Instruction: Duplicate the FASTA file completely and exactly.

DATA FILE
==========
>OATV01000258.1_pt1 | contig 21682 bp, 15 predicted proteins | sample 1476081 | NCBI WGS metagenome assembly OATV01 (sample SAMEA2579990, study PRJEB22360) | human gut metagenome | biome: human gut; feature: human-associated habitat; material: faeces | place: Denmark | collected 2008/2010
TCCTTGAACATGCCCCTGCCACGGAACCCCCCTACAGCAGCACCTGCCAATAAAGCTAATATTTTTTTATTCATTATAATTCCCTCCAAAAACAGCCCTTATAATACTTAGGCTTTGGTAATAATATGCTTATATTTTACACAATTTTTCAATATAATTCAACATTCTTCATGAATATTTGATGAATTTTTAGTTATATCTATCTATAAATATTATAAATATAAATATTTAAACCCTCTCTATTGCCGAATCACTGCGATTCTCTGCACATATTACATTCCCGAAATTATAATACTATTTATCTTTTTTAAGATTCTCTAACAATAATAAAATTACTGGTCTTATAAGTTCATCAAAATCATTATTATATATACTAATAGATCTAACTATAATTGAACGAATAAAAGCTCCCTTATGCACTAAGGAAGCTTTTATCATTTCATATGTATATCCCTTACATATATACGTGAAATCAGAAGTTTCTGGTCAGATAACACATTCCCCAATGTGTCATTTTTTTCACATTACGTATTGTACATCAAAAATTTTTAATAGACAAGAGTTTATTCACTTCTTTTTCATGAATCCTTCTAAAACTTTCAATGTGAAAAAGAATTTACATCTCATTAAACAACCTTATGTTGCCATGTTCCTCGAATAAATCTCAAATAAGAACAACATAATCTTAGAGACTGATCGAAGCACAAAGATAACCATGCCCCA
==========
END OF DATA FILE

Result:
>OATV01000258.1_pt1 | contig 21682 bp, 15 predicted proteins | sample 1476081 | NCBI WGS metagenome assembly OATV01 (sample SAMEA2579990, study PRJEB22360) | human gut metagenome | biome: human gut; feature: human-associated habitat; material: faeces | place: Denmark | collected 2008/2010
TCCTTGAACATGCCCCTGCCACGGAACCCCCCTACAGCAGCACCTGCCAATAAAGCTAATATTTTTTTATTCATTATAATTCCCTCCAAAAACAGCCCTTATAATACTTAGGCTTTGGTAATAATATGCTTATATTTTACACAATTTTTCAATATAATTCAACATTCTTCATGAATATTTGATGAATTTTTAGTTATATCTATCTATAAATATTATAAATATAAATATTTAAACCCTCTCTATTGCCGAATCACTGCGATTCTCTGCACATATTACATTCCCGAAATTATAATACTATTTATCTTTTTTAAGATTCTCTAACAATAATAAAATTACTGGTCTTATAAGTTCATCAAAATCATTATTATATATACTAATAGATCTAACTATAATTGAACGAATAAAAGCTCCCTTATGCACTAAGGAAGCTTTTATCATTTCATATGTATATCCCTTACATATATACGTGAAATCAGAAGTTTCTGGTCAGATAACACATTCCCCAATGTGTCATTTTTTTCACATTACGTATTGTACATCAAAAATTTTTAATAGACAAGAGTTTATTCACTTCTTTTTCATGAATCCTTCTAAAACTTTCAATGTGAAAAAGAATTTACATCTCATTAAACAACCTTATGTTGCCATGTTCCTCGAATAAATCTCAAATAAGAACAACATAATCTTAGAGACTGATCGAAGCACAAAGATAACCATGCCCCA